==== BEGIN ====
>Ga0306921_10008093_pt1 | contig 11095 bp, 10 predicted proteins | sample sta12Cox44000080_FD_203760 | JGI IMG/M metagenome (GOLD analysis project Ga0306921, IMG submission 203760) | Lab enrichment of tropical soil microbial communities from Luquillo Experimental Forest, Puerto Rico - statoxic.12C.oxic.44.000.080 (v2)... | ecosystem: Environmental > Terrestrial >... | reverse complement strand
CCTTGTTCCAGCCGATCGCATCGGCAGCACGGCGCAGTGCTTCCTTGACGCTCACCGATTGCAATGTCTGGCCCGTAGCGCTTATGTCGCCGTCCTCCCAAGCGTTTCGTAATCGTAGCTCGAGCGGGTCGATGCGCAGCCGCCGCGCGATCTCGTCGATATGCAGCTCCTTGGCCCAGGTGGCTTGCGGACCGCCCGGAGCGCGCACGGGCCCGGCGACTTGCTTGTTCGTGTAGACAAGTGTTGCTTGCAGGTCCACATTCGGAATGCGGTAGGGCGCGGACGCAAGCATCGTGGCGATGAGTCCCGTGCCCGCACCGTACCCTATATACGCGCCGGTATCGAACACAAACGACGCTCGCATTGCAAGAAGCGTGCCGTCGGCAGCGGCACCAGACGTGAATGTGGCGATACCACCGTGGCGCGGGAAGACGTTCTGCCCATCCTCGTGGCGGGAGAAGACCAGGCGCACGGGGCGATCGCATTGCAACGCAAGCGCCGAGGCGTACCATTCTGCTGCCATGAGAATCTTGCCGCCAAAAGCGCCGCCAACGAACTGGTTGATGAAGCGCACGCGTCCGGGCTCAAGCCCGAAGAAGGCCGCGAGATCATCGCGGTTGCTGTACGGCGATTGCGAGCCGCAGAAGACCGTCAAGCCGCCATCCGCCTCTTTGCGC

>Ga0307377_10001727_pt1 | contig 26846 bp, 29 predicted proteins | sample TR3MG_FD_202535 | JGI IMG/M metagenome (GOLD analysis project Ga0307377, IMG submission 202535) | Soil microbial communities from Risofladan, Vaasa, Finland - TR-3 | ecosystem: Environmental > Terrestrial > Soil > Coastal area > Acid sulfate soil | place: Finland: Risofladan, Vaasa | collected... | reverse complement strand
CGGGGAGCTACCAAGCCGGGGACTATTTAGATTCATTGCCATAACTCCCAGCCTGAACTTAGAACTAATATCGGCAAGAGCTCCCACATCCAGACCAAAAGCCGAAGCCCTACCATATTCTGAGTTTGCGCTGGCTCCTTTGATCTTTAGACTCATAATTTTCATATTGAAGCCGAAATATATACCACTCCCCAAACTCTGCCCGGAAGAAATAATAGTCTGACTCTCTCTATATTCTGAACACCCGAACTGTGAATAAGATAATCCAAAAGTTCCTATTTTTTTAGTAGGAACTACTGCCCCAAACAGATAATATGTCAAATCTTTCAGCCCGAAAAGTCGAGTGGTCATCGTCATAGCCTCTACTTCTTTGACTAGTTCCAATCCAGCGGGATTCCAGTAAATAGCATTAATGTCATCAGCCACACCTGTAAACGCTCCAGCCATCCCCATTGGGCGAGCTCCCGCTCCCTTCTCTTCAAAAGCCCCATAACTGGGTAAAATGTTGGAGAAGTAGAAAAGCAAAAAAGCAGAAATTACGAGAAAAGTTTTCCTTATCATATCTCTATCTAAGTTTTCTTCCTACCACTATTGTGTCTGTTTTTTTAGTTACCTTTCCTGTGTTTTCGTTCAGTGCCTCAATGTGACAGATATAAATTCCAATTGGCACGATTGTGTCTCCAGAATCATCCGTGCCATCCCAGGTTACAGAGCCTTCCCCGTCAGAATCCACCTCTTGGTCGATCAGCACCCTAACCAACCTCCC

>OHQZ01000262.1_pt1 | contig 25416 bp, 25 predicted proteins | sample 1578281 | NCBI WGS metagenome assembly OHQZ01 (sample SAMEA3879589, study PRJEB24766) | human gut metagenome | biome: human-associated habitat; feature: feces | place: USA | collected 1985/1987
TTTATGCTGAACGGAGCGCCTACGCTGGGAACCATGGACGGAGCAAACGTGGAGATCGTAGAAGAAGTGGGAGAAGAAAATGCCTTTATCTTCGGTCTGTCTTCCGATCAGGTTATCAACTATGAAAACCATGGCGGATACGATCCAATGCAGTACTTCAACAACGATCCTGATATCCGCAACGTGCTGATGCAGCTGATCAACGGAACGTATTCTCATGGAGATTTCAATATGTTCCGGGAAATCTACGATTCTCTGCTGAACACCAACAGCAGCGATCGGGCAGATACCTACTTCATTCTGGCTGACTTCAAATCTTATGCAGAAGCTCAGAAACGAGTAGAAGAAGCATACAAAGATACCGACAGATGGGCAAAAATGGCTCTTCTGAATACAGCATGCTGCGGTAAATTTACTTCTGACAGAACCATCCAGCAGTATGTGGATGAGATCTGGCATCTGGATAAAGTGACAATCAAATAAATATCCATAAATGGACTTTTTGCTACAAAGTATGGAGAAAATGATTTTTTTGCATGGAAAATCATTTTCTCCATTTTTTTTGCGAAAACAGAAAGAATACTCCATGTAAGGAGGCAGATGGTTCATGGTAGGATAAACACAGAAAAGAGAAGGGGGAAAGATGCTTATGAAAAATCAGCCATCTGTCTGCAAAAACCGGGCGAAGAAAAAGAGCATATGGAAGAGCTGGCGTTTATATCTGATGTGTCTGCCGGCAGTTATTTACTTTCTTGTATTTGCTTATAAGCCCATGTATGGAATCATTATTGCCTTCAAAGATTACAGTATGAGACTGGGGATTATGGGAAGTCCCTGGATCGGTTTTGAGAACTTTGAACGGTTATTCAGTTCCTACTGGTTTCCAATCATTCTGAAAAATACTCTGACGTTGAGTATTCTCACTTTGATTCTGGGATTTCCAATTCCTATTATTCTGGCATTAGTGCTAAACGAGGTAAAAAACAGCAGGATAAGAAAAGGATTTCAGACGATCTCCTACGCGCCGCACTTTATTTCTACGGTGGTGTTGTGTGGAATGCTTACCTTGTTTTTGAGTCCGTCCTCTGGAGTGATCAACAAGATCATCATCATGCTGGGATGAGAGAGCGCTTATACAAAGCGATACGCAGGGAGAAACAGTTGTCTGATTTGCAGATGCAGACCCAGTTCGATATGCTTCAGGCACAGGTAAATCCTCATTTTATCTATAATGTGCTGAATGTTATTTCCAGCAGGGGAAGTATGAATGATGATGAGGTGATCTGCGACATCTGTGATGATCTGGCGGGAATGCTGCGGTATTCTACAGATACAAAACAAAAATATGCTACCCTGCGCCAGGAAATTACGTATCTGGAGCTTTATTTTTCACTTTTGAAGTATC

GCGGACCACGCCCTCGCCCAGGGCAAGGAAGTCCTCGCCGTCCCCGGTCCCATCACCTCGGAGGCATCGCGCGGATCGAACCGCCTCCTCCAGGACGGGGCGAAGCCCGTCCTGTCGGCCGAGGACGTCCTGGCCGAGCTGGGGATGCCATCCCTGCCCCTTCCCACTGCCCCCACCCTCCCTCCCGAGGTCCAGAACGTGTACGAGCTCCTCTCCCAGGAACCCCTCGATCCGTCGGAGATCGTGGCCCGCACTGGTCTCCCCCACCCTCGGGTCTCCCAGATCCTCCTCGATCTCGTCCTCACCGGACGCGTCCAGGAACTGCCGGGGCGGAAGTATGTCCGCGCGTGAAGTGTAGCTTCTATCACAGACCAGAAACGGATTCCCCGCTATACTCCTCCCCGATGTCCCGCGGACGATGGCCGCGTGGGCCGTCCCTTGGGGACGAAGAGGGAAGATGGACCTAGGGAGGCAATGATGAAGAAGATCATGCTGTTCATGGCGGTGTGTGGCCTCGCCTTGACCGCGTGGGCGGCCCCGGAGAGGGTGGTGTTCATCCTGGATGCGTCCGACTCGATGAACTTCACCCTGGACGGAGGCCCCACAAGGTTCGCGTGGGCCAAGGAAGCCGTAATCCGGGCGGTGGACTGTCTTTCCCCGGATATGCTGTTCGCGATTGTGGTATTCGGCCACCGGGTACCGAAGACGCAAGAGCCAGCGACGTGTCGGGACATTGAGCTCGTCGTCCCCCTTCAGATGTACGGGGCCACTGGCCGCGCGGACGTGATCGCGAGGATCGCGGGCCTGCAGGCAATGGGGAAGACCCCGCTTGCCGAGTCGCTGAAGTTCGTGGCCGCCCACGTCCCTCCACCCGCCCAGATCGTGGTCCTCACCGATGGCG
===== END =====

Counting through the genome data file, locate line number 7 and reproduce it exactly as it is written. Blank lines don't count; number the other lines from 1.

GCGGACCACGCCCTCGCCCAGGGCAAGGAAGTCCTCGCCGTCCCCGGTCCCATCACCTCGGAGGCATCGCGCGGATCGAACCGCCTCCTCCAGGACGGGGCGAAGCCCGTCCTGTCGGCCGAGGACGTCCTGGCCGAGCTGGGGATGCCATCCCTGCCCCTTCCCACTGCCCCCACCCTCCCTCCCGAGGTCCAGAACGTGTACGAGCTCCTCTCCCAGGAACCCCTCGATCCGTCGGAGATCGTGGCCCGCACTGGTCTCCCCCACCCTCGGGTCTCCCAGATCCTCCTCGATCTCGTCCTCACCGGACGCGTCCAGGAACTGCCGGGGCGGAAGTATGTCCGCGCGTGAAGTGTAGCTTCTATCACAGACCAGAAACGGATTCCCCGCTATACTCCTCCCCGATGTCCCGCGGACGATGGCCGCGTGGGCCGTCCCTTGGGGACGAAGAGGGAAGATGGACCTAGGGAGGCAATGATGAAGAAGATCATGCTGTTCATGGCGGTGTGTGGCCTCGCCTTGACCGCGTGGGCGGCCCCGGAGAGGGTGGTGTTCATCCTGGATGCGTCCGACTCGATGAACTTCACCCTGGACGGAGGCCCCACAAGGTTCGCGTGGGCCAAGGAAGCCGTAATCCGGGCGGTGGACTGTCTTTCCCCGGATATGCTGTTCGCGATTGTGGTATTCGGCCACCGGGTACCGAAGACGCAAGAGCCAGCGACGTGTCGGGACATTGAGCTCGTCGTCCCCCTTCAGATGTACGGGGCCACTGGCCGCGCGGACGTGATCGCGAGGATCGCGGGCCTGCAGGCAATGGGGAAGACCCCGCTTGCCGAGTCGCTGAAGTTCGTGGCCGCCCACGTCCCTCCACCCGCCCAGATCGTGGTCCTCACCGATGGCG